HUNTINGTON - A scrap metal business must dissolve and pay $200,000 in restitution after its owner was convicted Monday of engaging in an organized criminal enterprise, the first conviction under a West Virginia statute that became law in 2010.

William "Bill" Smith, 80, entered a Kennedy plea before Cabell Circuit Judge Paul T. Farrell on the single charge, while West End Recycling pleaded guilty to five counts of receiving stolen scrap metal. A Kennedy plea allows a conviction without the defendant admitting guilt or explaining his or her role in a crime.

Smith and West End Recycling, located at 720 15th St. West, were indicted on 202 counts last year related to receiving stolen scrap metal.

The conviction of engaging in an organized criminal enterprise is the first in the state under a law intended to deter the theft of metal, which rose sharply a decade ago along with the rise of drug addiction in the state. Assistant Prosecutor Joe Fincham defined organized crime as when five or more persons engage in a criminal offense for at least six months. Smith and West End Recycling's offense was receiving stolen property.

Fincham called the conviction successful and said it has had a tremendous effect on local crime.

"The reason there was so much copper theft is because everyone knew there was a place to take it," he said. "They knew if you stole cooper you could take it to West End Recycling and turn it into money for your next fix. No longer is that the case."

According to the June 2015 indictment, between September 2012 and February 2015 West End Recycling engaged in a criminal enterprise by accepting 74,191 pounds of nickel and copper wire worth more than $315,000. It states paying for the stolen metal prompted theft by Smith and a group of at least 10 other participants.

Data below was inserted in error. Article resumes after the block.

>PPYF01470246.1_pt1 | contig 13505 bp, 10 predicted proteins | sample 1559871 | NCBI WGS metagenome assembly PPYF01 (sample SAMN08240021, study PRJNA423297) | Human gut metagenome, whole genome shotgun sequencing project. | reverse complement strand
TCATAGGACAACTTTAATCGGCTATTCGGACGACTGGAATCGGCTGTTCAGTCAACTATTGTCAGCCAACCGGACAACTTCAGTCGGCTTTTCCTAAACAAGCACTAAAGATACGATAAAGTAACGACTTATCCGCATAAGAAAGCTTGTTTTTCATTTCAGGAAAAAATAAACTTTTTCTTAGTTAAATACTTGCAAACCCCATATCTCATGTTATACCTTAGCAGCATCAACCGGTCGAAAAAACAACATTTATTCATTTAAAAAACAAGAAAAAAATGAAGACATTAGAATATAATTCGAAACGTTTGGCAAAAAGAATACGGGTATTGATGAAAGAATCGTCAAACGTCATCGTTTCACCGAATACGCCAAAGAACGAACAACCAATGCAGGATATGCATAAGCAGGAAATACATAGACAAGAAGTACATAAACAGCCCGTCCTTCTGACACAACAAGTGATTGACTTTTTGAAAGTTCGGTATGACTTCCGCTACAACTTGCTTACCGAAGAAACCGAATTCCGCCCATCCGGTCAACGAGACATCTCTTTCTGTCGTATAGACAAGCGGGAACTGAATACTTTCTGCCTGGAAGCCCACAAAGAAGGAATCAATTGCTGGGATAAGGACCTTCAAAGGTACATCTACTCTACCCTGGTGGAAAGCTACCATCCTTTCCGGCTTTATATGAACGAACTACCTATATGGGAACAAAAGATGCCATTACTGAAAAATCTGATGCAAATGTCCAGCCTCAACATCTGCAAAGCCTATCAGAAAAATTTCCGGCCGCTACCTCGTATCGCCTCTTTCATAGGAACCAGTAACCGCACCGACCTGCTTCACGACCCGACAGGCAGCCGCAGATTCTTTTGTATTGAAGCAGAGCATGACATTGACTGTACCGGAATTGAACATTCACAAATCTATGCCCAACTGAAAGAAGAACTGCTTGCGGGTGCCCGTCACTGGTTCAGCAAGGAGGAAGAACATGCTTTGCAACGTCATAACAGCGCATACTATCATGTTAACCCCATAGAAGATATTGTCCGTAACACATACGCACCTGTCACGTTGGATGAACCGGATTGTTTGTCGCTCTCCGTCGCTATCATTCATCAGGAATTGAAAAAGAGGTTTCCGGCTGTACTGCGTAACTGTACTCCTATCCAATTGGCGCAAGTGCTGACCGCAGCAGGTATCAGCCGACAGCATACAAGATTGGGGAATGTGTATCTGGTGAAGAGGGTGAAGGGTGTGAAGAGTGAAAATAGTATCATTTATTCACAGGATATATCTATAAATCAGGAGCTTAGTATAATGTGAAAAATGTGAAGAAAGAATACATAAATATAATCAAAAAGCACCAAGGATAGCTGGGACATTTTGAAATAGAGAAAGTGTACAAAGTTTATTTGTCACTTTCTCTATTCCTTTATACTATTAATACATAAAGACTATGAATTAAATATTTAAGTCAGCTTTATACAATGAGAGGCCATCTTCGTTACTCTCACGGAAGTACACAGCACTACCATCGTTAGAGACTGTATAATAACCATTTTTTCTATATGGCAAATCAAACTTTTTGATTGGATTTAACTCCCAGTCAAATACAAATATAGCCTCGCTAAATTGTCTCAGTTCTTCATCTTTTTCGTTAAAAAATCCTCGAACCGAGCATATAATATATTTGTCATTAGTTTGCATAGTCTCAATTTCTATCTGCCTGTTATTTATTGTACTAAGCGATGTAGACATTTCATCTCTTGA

The June 2015 indictment came after West Virginia State Police and prosecutors raided the business's compound in the same month. A warrant allowed for the collection of 15 boxes of suspected prohibited scrap metal, along with nine boxes of records and three platform weight scales.

Fincham said among items taken into evidence were grave site flower holders and nameplates.

The copper wiring came from various telecommunication lines in western West Virginia, southern Ohio and eastern Kentucky. The indictment states Bill Smith, knowing the copper was stolen, instructed West End Recycling employees to accept it as motor windings despite easily identifiable differences.

The majority of the restitution will be paid to Special Metals in the amount of $164,591.92. Special Metals sustained the most significant loss, 22,853 pounds of nickel worth $168,591. The nickel was extremely rare, described as 99 percent pure and not generally accessible by the public. Frontier Communications will receive $6,324 in restitution.

Fincham also named smaller businesses as victims, although they will not receive restitution.

The remaining money will go to investigators with the Cabell County Prosecuting Attorney's Office receiving $20,000 and the West Virginia State Police receiving just over $9,084. Smith also faces fines imposed by the courts.

Smith turned over $75,000 of that total at the time of the plea. Within six months, $25,000 more is owed. The remaining $100,000 must be paid within 18 months, as part of the plea deal.

Smith must sell his two properties along 15th and 16th Street West and six lots in the 1500 block of Jefferson Avenue, all in Huntington, liquidating all assets to help pay for the restitution. Smith also agreed not to return to the scrap metal business in any form, either through employment or ownership.

Fincham said the raid and indictment caused other area businesses to fall in line, as well.

"The scrap yards are largely operating legitimately," he said. "There is less of a problem with copper theft in the area, and I think that is due to the fact there is no longer a market. Scrap yards are afraid if they start taking stolen property, they will end up just like West End Recycling."

At his sentencing on June 14, Smith faces up to 10 years in prison and fines up to $25,000.

Fincham said he will not factor in Smith's age when arguing what his sentencing should be.

"While his age might be a factor for the court to consider, also what he has done with those years he has been alive should be considered as well, including decades of organized crime," he said.

All other counts in the 202-count indictment were dropped by prosecuters. Several others named in the indictment, or related indictments, were offered plea deals for agreeing to testify if Smith went to trial.

Follow reporter Courtney Hessler at and via Twitter



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